Wi-Fi at risk from KRACK attacks - here's what to do

Wi-Fi at risk from KRACK attacks - here's what to do

Wi-Fi at risk from KRACK attacks - here's what to do

Later on, Vanhoef writes that if your device supports WiFi it's probably affected.

A vulnerability in the WPA2 protocol allowing attackers to read encrypted information transmitted over Wi-Fi was discovered by Mathy Vanhoef, a post-doctorate researcher at KU Leuven.

The attack exploits a vulnerability in the four-way handshake that's employed when a client joins a wireless network.

In the meantime, users could also turn off Wi-Fi on their devices and use either mobile data or wired ethernet connections to reduce their WPA2 risks, Iron Group CTO Alex Hudson said yesterday on his personal blog. Every network-capable device has a hard-coded, unique "media access control" or MAC address, and most Wi-Fi routers have a feature that lets you only allow access to your network for specified MAC addresses.

Plus, notes Niemelä, even if a hacker was parked in front of your home, they would only be able to meddle with your web traffic if you're not using a secured connection such as HTTPS, when the little green lock is in your browser or on a VPN, a virtual private network that creates a protected tunnel for your web traffic.

Android 6.0 and Linux have been considered most vulnerable to KRACK attacks, with nobody able to be confident of security until providers issue patches that tackle the problem.

Android devices are trickier.

Cisco, Intel and Samsung were among the companies whose products were affected but have since updated their devices. Ubuntu maker Canonical has also released updates for Ubuntu 17.04, Ubuntu 16.04 LTS, and Ubuntu 14.04 LTS. However, that can be hard on mobile apps.

Vanhoef said that it was "trivial" to intercept Android data and that 41% of devices running the OS are at risk to one variant of his key reinstallation attack. As such, if an attacker retransmits part of the handshake, the library will reinstall the cleared key, effectively replacing the key with a blank one.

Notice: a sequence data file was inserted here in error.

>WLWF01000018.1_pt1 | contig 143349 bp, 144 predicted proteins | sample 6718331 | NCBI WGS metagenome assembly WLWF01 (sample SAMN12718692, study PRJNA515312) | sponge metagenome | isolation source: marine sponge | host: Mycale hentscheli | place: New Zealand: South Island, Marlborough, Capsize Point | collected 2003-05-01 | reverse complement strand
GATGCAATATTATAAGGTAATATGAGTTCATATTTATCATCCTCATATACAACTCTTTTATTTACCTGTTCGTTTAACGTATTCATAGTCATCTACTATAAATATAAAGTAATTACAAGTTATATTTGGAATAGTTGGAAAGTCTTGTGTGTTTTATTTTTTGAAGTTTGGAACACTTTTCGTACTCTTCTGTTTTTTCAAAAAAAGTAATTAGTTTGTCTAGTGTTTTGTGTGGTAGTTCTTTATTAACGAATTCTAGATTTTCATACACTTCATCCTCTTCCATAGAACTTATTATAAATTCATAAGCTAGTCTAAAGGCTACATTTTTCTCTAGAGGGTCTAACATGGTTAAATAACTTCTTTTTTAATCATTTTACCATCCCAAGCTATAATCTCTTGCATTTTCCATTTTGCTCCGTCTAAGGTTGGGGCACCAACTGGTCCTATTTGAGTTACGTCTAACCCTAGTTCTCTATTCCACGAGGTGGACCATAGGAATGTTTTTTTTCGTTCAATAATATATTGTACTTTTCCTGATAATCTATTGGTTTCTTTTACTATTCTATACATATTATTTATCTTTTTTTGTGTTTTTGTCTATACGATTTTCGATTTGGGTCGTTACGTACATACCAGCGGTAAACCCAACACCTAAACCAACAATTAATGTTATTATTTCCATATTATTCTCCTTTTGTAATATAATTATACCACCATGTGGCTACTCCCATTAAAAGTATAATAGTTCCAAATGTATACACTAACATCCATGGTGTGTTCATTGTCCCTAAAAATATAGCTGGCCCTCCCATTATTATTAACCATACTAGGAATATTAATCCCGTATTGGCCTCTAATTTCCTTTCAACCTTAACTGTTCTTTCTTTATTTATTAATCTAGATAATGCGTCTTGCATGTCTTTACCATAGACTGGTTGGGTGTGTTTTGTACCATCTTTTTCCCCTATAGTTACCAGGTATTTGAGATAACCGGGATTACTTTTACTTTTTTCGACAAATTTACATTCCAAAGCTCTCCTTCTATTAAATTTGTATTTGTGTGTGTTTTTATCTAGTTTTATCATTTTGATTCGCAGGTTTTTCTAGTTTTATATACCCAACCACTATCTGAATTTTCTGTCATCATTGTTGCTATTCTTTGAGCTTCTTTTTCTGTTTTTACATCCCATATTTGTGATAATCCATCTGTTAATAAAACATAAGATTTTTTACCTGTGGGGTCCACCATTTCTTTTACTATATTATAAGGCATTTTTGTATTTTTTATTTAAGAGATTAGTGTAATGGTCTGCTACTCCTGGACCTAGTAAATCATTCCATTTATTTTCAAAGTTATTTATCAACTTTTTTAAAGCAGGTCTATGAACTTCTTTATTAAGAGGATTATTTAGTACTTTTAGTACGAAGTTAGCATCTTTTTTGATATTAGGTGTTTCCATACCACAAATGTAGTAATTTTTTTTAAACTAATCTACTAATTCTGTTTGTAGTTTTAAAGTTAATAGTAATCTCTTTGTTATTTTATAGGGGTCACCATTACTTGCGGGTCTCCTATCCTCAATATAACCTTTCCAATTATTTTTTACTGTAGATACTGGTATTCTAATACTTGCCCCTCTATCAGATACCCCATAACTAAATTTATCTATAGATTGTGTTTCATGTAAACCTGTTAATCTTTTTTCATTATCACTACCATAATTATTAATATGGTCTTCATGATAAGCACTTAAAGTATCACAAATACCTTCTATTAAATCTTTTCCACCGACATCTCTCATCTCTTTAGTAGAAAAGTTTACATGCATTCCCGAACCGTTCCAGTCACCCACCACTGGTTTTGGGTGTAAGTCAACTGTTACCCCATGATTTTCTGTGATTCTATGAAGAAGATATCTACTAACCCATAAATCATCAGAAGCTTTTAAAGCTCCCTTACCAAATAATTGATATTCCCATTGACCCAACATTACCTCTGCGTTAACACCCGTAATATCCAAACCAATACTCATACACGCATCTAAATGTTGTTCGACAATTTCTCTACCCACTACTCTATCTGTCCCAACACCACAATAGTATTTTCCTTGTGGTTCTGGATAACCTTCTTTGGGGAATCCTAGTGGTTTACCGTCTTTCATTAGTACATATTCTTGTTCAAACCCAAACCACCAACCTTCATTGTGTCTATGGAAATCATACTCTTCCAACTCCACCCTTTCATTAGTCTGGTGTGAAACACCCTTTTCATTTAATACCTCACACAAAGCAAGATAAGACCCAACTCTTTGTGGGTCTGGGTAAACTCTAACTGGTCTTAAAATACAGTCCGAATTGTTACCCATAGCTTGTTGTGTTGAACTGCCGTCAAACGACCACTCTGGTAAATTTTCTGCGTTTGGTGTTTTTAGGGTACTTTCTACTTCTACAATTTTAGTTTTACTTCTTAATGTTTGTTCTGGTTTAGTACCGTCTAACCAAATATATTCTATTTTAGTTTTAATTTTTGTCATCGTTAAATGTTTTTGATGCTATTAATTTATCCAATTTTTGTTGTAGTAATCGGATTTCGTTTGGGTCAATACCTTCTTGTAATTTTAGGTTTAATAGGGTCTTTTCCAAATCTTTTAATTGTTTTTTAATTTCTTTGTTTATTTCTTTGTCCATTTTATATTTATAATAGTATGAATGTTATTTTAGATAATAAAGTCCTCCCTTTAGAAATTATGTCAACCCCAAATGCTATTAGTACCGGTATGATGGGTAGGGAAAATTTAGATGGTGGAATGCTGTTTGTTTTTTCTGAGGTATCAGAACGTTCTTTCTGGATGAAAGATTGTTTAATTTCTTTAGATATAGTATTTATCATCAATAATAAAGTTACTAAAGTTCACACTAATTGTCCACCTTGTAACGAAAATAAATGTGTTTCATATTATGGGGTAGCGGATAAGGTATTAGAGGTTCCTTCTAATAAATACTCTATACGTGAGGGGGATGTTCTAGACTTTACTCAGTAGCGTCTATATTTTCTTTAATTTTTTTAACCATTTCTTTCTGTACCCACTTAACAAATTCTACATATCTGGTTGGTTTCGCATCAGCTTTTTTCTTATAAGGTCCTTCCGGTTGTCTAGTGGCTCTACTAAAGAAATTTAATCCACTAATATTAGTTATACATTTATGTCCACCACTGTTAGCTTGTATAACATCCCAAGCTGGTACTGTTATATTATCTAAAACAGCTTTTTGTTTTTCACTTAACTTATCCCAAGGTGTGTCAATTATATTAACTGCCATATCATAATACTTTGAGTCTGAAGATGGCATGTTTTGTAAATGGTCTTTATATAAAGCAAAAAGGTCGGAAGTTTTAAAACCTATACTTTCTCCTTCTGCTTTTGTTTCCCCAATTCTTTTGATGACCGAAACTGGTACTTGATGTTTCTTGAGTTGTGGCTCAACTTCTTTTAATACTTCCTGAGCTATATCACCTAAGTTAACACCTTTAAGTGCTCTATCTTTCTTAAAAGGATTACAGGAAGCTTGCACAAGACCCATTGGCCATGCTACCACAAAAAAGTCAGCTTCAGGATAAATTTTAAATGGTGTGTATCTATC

Simply put, if you ever used open Wi-Fi access points (or Wi-Fi access points where the password is widely known, e.g. printed on the menu or handed out by the barista), you were already living in a world where at least some of your network traffic could be sniffed out at will by anyone. "Additionally, it is possible to recover the authentication key, which in GCMP is used to protect both communication directions [as client or access point]...therefore, unlike with TKIP, an adversary can forge packets in both directions". We show that an attacker can force these nonce resets by collecting and replaying retransmissions of message 3 of the 4-way handshake. The attackers can easily capture and decrypt the data as per the demonstration.

The United States Computer Emergency Readiness Team has issued a warning about a new attack that affects Wi-Fi networks using the commonly-used WPA2 protocol. An attacker within range of a victim can exploit these weaknesses using key reinstallation attacks (KRACKs).

A criminal using KRACK could theoretically sit in a parking lot outside a retailer and hop on a Wi-Fi network to download a stream of credit card numbers.

A video showing a technical explanation of the attack on YouTube explains how it is "exceptionally devastating" against Android phones, which can be "tricked" into installing an empty encryption key.

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